Is he a monster or a human being?
That is the question Austrian lawyers will continue to debate today on day two of the trial of Josef Fritzl.
He is accused of imprisoning his daughter in a cellar for 24 years, repeatedly raping her, fathering seven of her children and murdering one of them through neglect.
The court will today hear more pre-recorded evidence from Fritzl’s daughter, Elisabeth. Due to the harrowing nature of the charges, proceedings are being held behind closed doors.
It was behind locked doors leading from the family home in the town of Amstetten that Fritzl allegedly enslaved Elisabeth from the age of 18.
Three of their children remained there, while three moved in with Fritzl and his wife upstairs. Another survived just two days. Prosecutors say that by failing to get the baby treated, Fritzl is guilty of murder by neglect.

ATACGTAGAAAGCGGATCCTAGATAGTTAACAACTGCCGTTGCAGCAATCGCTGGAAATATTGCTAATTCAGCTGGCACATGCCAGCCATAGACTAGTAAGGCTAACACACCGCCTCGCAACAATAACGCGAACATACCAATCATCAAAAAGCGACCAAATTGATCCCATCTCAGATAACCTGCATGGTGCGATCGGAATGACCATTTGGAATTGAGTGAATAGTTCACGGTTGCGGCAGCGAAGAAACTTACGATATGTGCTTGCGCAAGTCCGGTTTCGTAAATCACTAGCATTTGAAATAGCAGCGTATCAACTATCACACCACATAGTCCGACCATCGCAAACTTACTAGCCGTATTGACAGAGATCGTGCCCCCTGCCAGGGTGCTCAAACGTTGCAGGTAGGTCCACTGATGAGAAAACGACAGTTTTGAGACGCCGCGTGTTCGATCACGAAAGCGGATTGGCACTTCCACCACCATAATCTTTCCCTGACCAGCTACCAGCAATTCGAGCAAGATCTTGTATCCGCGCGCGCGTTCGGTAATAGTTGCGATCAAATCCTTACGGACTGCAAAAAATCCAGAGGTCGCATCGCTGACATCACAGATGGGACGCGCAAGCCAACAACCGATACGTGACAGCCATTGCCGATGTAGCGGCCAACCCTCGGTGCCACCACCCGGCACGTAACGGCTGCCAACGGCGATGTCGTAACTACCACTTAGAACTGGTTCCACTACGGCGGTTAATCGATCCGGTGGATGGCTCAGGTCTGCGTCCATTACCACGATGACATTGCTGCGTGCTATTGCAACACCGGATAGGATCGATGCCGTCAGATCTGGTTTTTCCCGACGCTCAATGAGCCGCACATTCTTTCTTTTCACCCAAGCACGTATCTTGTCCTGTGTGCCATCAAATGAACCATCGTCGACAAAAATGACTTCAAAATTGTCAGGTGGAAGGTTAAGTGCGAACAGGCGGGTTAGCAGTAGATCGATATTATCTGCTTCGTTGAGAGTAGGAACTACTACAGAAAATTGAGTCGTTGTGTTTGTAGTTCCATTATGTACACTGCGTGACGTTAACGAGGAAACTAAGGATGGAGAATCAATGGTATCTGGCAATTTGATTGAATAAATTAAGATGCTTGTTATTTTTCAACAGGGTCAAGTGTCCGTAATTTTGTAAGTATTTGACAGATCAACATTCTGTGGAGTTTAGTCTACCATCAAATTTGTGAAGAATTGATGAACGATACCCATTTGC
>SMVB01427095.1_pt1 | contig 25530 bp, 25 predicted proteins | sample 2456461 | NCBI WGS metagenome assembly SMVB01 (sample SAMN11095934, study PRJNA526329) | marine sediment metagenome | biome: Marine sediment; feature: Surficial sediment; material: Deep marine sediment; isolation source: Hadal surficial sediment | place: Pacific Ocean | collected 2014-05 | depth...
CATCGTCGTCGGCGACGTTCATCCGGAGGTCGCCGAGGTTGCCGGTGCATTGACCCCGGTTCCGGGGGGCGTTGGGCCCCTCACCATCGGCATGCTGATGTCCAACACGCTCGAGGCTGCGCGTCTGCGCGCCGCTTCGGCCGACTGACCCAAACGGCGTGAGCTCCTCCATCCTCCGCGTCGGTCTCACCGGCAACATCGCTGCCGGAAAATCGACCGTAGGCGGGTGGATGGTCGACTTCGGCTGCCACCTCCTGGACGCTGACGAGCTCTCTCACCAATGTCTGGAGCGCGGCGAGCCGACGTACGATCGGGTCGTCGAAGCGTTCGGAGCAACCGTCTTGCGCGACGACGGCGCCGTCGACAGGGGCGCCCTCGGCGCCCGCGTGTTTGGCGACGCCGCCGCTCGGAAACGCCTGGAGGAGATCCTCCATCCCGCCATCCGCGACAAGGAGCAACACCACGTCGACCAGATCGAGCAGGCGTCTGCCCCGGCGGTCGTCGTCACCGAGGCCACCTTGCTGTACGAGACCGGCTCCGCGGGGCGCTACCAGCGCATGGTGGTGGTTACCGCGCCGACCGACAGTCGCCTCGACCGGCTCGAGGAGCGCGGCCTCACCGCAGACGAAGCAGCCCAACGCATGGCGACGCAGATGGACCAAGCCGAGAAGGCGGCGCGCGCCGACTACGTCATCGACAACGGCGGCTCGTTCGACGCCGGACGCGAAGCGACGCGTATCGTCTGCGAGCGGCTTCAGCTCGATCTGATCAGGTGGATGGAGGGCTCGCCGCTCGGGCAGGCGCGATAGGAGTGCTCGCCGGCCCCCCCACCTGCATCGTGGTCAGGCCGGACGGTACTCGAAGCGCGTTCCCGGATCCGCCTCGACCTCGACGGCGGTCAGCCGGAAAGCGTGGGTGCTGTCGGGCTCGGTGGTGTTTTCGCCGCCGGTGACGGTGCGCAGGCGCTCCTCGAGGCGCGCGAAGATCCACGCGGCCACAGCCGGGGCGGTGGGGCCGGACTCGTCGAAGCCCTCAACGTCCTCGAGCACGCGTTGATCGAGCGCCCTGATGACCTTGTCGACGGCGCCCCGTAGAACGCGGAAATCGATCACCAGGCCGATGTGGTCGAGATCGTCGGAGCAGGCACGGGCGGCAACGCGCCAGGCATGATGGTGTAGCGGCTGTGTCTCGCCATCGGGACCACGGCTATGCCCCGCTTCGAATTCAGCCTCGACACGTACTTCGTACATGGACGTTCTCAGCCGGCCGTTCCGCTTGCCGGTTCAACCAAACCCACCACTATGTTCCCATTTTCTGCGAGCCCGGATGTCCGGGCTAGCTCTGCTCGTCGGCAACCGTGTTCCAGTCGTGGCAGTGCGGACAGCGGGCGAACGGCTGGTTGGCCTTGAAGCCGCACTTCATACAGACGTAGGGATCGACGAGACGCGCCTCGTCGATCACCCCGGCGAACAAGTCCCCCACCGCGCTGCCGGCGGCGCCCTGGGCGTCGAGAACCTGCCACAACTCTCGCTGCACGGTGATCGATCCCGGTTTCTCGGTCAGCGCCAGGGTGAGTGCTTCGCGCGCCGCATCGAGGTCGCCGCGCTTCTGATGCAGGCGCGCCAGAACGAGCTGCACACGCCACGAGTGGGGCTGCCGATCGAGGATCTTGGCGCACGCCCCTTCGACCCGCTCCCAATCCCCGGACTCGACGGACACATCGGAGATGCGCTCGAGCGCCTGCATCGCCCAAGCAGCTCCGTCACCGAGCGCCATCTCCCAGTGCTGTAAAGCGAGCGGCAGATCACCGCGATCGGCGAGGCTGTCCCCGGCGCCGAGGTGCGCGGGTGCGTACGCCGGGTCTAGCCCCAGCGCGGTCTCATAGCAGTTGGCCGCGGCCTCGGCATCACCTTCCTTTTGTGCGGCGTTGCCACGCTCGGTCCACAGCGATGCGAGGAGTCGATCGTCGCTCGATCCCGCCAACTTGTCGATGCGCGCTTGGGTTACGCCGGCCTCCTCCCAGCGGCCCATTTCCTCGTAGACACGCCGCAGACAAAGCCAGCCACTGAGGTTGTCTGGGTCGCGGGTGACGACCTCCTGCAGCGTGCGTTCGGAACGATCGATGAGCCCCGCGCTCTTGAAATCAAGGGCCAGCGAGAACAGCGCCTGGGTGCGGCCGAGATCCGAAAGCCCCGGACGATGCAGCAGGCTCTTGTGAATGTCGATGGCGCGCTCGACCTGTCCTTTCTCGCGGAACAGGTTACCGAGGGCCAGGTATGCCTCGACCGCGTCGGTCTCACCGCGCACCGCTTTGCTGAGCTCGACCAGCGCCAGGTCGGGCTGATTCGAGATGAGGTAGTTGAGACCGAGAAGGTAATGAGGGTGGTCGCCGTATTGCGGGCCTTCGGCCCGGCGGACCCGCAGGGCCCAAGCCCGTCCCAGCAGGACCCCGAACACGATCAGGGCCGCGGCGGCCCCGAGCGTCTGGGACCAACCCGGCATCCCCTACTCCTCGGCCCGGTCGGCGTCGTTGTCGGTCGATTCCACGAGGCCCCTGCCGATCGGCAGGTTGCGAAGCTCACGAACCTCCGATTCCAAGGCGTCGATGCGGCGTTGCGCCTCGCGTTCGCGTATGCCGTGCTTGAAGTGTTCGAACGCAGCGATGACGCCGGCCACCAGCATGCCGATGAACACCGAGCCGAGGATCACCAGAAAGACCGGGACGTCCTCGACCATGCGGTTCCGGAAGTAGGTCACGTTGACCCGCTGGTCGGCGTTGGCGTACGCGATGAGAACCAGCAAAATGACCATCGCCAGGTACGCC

Banned by the court, a detail-hungry press and public have been feeding on what information they can gather.
One forensic psychologist told cameras after a press conference that he thought the blue folder Fritzl used to hide his face acts as a wall between the accused and his alleged crimes and the outside world.
Fritzl admits incest and forced imprisonment, partially admits rape but denies murder and enslavement. He told the court that he had a “troubled childhood” and lacked a meaningful relationship with his mother.
Fritzl’s defence lawyer has asked the jury to be objective and see him “as a human being” and not a monster.
A verdict is expected this week.